My daughter doesn’t miss anything.  She hasn’t had a sick day from school since 3rd grade. She is also never late to anything. She asked me- “Should I miss the tennis match? Or should I be late to the event?” I told her that her first responsibility was to the team.  She is both a starter and Co Captain.

She listened to me, won her match, and made it to the event about 15 minutes late.  She was there for the lion share of the presentation and got to chat with alumnae.


When I related this story to someone else, they said she should have blown off the match, because the college thing was more important. They thought of it as a make or break moment for the college admission process.  I thought that if they don’t want my daughter because she’s 15 minutes late for a dog and pony show because she was honoring her commitment to her team, then it probably wasn’t the right school for her.

So I ask of you today, how do you assess a priority?  If you have two things at the same time, what factors go into your decision making process? How do you determine what is more important?

One of my Momism’s is “90% of success is showing up.” I have always stressed the importance of not letting people down, that when you sign up for something, you commit.  But are there times when it’s OK to bail?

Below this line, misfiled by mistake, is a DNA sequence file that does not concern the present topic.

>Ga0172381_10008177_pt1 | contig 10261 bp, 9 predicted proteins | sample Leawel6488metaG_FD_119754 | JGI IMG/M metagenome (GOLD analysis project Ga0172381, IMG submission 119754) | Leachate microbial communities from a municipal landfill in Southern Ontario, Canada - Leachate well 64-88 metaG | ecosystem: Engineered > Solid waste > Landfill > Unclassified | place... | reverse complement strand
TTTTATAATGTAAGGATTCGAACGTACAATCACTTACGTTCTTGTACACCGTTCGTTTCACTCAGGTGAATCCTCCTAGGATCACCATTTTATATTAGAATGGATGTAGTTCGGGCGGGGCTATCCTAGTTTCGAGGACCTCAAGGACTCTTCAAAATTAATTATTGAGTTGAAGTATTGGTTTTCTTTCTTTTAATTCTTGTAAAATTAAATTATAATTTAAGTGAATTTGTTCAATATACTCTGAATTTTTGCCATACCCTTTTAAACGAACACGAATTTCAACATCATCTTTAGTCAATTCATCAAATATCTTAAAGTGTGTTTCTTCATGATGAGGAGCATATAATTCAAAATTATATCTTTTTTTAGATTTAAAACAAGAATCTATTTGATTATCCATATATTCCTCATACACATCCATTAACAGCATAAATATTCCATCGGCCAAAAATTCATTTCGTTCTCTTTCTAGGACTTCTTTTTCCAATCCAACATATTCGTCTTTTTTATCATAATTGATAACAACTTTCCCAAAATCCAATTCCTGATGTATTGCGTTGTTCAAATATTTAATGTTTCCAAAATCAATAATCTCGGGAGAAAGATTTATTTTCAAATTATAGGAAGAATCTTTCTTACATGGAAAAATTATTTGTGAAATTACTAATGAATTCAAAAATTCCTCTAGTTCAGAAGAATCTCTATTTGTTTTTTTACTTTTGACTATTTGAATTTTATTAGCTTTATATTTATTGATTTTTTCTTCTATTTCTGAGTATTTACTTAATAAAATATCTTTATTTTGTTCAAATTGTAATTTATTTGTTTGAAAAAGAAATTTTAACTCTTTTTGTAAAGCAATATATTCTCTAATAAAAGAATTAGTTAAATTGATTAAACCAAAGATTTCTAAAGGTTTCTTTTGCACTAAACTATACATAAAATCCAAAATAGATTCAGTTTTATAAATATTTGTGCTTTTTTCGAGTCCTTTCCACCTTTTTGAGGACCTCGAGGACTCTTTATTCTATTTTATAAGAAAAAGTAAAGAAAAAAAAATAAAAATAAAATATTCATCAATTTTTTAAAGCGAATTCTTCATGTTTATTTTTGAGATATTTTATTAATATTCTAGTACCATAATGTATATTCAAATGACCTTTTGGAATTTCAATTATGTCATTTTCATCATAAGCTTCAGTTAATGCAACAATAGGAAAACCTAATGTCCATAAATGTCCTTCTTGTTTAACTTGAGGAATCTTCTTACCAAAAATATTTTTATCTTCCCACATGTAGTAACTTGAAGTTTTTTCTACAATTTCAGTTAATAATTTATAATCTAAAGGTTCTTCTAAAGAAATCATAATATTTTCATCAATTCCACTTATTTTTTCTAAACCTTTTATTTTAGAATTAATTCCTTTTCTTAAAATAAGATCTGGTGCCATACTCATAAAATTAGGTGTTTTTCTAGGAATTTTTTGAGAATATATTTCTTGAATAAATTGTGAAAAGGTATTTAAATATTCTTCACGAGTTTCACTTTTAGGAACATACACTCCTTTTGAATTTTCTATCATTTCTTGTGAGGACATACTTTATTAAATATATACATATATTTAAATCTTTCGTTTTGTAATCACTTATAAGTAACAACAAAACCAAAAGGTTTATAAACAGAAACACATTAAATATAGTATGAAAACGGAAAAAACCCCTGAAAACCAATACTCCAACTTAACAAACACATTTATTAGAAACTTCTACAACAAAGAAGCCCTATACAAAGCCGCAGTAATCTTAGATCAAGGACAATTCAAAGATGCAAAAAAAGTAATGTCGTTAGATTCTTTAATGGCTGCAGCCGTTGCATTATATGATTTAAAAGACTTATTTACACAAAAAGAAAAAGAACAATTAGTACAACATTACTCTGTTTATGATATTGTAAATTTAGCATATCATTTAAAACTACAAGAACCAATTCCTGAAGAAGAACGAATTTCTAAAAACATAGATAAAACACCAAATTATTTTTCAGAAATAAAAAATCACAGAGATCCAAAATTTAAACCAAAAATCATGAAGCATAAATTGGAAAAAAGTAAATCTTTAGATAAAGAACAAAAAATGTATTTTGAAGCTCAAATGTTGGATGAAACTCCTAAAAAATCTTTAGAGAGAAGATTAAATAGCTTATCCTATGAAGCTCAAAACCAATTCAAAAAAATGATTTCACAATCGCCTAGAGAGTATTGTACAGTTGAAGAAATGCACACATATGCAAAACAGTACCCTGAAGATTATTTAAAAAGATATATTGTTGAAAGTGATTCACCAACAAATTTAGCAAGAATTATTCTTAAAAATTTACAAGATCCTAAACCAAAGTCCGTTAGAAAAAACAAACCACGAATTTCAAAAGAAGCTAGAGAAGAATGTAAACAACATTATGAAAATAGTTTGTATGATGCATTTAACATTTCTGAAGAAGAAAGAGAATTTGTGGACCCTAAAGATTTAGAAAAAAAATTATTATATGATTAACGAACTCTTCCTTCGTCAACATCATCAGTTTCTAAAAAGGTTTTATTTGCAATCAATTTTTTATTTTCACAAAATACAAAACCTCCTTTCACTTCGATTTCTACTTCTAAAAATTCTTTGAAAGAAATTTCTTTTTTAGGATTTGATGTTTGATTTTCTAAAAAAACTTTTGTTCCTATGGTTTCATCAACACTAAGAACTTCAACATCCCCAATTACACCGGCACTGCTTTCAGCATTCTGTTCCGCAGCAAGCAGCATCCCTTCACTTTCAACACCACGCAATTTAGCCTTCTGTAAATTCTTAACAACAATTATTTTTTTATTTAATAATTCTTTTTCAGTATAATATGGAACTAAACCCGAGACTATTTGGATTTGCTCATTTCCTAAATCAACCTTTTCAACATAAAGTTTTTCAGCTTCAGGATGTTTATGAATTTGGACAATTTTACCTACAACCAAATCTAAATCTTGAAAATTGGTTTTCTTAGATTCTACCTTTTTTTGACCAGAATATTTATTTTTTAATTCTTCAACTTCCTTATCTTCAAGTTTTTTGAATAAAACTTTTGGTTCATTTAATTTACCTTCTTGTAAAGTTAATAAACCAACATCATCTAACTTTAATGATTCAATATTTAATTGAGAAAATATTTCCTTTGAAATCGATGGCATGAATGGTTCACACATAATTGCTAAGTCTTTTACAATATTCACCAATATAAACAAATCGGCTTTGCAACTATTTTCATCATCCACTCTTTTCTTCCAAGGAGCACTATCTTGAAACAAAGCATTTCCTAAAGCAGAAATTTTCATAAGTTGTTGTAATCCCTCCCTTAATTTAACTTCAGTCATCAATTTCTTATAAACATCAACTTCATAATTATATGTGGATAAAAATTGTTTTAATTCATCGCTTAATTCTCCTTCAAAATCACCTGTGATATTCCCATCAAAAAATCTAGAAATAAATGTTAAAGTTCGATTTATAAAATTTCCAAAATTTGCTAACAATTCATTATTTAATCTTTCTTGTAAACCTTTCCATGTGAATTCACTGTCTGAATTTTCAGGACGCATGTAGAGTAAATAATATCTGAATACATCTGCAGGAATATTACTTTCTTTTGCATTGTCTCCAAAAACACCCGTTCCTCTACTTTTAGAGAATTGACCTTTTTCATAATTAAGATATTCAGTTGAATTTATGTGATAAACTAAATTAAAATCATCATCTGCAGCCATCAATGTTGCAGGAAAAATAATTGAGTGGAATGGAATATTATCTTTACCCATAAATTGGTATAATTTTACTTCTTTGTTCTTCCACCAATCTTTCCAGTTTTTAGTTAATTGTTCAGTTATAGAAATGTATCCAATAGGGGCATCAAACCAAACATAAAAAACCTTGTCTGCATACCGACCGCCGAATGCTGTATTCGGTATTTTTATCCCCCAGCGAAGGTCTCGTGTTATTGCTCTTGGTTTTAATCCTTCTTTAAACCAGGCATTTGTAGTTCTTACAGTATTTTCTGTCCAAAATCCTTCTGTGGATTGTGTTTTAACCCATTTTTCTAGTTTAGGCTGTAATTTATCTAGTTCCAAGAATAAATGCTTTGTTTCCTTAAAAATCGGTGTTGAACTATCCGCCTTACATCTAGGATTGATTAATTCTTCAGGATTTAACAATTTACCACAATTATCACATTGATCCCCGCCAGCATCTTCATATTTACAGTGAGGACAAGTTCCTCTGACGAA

So, what are your thoughts? How do handle the double/triple commitment thing?



The Last First Day of School

Yesterday was the first day of school.  The last first day of school that I will be with my daughter. Sigh.  The day started out the same as always.  I went to the corner store to get my daughter her traditional egg and cheese sandwich.  I fastened her necklace after she put on her new and carefully chosen outfit, I took her picture in front of my building, I shed a tear.  It was the picture that did it: I’ve taken her picture in the same spot in front of my building since she was in nursery school.  After I hugged her good bye and watched all walk towards the subway, I entered my building and looked at my doorman.  He just nodded his head: he’s seen me take this picture every year.  He knows the significance as much as I do.